Emerging Europe banking: EU pressure pays off
European authorities deserve credit for pushing through reform of Slovenia’s banking sector.
Much has been said and written in recent years about the shortcomings of the European Union in the banking sphere, most of it entirely justified. By any measure European authorities have a fairly dismal record when it comes to creating the profitable, competitive banking sectors that member states and their economies urgently need.
One area in which the EU has consistently shown both its value and its teeth, however, is over the question of state aid to banks.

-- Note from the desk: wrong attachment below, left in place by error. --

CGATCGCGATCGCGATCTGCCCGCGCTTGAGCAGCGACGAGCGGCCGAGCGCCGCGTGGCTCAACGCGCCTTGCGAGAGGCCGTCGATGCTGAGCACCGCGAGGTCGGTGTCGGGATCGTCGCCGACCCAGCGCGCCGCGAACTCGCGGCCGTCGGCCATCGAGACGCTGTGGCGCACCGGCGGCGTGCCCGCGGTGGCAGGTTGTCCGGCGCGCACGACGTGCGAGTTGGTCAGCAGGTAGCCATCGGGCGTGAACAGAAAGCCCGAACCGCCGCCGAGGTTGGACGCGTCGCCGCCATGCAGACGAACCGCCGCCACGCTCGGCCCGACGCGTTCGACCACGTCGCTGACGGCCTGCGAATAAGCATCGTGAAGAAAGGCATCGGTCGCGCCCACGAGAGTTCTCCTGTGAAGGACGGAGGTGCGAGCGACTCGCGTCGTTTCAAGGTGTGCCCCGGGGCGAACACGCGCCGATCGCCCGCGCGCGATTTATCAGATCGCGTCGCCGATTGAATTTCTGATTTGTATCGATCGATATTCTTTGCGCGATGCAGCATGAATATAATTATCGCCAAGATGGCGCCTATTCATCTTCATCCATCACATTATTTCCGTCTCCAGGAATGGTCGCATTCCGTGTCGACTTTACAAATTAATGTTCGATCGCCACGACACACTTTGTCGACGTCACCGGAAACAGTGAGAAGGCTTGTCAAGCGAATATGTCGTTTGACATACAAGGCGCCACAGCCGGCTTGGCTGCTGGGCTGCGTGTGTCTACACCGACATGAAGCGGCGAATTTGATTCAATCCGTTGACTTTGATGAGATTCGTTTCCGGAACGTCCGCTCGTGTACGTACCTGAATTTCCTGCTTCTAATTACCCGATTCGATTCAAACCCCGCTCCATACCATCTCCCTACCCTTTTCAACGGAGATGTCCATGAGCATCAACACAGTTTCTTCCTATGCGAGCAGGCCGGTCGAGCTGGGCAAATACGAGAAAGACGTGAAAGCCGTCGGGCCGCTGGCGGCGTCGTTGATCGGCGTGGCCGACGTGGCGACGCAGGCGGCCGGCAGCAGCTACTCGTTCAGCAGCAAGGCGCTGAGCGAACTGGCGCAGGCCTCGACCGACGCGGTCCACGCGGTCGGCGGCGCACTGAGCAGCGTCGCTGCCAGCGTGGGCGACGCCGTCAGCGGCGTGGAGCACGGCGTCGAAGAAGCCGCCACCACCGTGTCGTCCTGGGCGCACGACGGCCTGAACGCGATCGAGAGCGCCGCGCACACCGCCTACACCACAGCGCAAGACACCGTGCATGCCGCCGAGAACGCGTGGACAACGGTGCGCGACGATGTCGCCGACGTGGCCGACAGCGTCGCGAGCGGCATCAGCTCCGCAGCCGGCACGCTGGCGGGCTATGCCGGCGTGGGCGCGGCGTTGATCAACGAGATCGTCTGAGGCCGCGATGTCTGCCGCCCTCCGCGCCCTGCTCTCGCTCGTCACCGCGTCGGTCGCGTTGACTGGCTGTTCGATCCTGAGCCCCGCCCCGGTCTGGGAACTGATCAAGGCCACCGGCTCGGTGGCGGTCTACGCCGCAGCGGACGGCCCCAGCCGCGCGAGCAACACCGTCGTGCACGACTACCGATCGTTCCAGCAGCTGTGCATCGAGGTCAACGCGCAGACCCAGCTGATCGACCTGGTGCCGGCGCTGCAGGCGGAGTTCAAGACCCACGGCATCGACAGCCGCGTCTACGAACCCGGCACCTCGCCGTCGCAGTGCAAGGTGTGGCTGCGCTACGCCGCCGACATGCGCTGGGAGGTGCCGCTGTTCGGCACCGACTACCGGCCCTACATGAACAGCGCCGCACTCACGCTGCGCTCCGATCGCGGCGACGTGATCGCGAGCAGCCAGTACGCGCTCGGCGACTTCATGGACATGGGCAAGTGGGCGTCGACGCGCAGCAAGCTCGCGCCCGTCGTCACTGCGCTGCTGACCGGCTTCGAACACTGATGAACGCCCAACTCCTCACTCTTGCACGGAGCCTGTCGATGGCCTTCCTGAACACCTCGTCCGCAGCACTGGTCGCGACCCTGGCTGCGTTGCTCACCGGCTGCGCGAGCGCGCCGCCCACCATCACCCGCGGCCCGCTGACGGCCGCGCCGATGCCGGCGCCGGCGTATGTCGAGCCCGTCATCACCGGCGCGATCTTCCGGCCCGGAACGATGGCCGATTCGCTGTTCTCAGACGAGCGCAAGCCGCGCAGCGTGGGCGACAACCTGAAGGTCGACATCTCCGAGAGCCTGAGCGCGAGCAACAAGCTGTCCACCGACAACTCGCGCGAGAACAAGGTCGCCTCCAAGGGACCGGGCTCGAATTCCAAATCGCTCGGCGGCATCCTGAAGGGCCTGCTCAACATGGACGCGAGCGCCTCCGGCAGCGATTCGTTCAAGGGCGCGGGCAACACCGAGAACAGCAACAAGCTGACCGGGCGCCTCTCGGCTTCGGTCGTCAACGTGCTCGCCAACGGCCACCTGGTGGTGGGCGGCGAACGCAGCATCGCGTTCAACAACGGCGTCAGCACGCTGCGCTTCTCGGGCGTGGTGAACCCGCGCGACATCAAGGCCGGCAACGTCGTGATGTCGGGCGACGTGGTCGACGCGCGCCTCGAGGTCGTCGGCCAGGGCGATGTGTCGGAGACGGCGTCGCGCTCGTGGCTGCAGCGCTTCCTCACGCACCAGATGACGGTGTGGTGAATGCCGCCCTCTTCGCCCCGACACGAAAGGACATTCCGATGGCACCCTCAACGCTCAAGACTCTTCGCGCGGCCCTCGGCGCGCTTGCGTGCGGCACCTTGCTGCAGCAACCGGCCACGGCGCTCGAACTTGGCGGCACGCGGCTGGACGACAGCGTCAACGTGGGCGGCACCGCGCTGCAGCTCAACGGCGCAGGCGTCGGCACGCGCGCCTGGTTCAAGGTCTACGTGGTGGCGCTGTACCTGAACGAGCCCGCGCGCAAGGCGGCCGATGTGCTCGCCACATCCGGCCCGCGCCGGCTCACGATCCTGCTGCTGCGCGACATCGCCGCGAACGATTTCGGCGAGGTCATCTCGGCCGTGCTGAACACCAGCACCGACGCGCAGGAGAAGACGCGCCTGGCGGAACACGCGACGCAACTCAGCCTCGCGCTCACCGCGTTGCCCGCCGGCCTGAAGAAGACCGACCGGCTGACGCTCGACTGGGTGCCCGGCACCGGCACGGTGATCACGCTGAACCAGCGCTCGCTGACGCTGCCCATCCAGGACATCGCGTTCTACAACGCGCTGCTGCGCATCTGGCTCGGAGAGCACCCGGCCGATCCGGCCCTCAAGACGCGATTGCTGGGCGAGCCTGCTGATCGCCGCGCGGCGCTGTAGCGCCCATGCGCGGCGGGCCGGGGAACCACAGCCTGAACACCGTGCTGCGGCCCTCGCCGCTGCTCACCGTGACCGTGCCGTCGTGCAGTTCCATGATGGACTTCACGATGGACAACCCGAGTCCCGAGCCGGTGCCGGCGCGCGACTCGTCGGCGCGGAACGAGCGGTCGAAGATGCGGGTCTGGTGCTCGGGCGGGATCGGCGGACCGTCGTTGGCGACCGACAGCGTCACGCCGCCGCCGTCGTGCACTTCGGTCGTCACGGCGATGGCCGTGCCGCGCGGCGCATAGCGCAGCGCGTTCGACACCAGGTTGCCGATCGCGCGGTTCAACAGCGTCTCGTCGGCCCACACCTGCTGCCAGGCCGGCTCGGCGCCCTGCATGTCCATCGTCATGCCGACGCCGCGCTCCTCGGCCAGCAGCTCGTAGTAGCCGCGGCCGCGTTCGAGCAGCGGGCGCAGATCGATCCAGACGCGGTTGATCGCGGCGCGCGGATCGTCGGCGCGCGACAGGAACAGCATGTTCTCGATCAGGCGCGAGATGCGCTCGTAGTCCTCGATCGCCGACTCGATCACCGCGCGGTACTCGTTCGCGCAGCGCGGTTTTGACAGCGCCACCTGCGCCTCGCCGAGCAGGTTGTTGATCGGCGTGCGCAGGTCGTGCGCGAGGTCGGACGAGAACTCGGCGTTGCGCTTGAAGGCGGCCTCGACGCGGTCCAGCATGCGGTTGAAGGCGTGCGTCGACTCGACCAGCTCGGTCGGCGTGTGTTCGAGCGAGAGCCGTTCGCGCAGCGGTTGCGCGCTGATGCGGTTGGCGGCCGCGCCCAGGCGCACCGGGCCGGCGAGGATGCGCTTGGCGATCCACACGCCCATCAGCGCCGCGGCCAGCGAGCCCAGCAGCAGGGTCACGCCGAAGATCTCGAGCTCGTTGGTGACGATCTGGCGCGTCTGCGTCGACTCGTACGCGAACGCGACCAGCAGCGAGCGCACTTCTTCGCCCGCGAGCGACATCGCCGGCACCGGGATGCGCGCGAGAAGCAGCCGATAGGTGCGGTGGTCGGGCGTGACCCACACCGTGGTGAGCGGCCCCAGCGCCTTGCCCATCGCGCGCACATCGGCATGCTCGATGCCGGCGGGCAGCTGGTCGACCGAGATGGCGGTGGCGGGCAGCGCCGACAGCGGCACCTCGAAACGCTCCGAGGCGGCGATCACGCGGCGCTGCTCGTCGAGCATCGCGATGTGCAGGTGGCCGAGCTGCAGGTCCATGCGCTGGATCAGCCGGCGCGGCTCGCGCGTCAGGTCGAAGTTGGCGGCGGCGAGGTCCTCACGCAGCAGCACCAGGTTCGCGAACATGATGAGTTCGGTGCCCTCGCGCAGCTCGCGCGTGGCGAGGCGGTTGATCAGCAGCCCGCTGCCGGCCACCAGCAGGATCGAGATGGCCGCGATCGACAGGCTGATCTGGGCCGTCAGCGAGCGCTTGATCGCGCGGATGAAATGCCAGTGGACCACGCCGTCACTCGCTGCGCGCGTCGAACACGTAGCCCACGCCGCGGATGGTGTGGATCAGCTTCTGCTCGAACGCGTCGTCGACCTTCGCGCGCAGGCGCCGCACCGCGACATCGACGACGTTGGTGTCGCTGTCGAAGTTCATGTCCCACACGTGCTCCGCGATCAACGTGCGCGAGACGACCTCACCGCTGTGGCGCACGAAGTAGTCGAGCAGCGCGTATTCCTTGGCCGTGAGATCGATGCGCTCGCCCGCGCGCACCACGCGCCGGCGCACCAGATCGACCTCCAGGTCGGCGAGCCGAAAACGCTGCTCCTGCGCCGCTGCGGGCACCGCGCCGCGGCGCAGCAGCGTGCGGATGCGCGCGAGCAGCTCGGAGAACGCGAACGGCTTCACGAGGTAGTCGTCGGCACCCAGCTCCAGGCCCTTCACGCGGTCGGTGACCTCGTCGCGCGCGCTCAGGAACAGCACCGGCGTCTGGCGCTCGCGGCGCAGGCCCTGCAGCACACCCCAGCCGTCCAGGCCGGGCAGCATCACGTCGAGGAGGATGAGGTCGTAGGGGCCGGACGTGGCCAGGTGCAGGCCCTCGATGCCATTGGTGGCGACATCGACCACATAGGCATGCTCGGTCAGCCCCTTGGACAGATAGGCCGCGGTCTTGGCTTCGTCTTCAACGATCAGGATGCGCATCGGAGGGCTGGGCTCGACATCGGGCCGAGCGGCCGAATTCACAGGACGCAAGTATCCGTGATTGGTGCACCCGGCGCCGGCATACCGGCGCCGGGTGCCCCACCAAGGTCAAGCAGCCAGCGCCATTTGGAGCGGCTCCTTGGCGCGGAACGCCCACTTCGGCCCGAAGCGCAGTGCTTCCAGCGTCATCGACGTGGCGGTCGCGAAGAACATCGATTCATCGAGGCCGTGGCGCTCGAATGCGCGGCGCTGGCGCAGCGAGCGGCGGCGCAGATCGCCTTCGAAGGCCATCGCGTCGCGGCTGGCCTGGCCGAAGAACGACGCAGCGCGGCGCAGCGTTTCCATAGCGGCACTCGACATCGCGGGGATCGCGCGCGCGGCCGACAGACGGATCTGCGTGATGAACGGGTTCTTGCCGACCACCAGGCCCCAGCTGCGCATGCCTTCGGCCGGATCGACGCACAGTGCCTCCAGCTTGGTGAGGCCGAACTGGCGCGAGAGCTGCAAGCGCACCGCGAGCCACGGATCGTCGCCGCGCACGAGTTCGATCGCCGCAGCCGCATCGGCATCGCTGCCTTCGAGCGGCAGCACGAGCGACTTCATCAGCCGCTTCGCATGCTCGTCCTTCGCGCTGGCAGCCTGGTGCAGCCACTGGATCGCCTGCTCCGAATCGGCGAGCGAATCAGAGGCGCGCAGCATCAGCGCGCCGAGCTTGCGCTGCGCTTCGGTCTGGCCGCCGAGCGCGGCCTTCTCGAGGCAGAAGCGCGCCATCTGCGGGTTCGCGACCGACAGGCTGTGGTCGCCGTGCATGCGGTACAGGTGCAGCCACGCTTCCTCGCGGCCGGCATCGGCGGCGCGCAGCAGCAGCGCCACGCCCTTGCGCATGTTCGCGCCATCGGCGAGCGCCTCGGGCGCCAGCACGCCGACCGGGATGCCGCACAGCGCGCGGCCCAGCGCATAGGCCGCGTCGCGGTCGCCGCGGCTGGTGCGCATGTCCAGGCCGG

Perhaps the best example of this is Slovenia. In the wake of a banking crisis in 2013, five of the country’s state-owned lenders came under Competition Commission scrutiny. The two smallest were closed, while terms were set for the restructuring and privatization of the rest.
This was no small task. Between them, the three lenders – NLB, NKBM and Abanka – accounted for nearly half of all banking assets in Slovenia. The problems in the sector had been caused by years of bad governance, particularly in relation to lending to state-owned enterprises. Opposition to reform among local policymakers was notoriously stiff.
Yet four years on, great progress has been made. NKBM has already been sold, to US private equity group Apollo Global Management in 2015.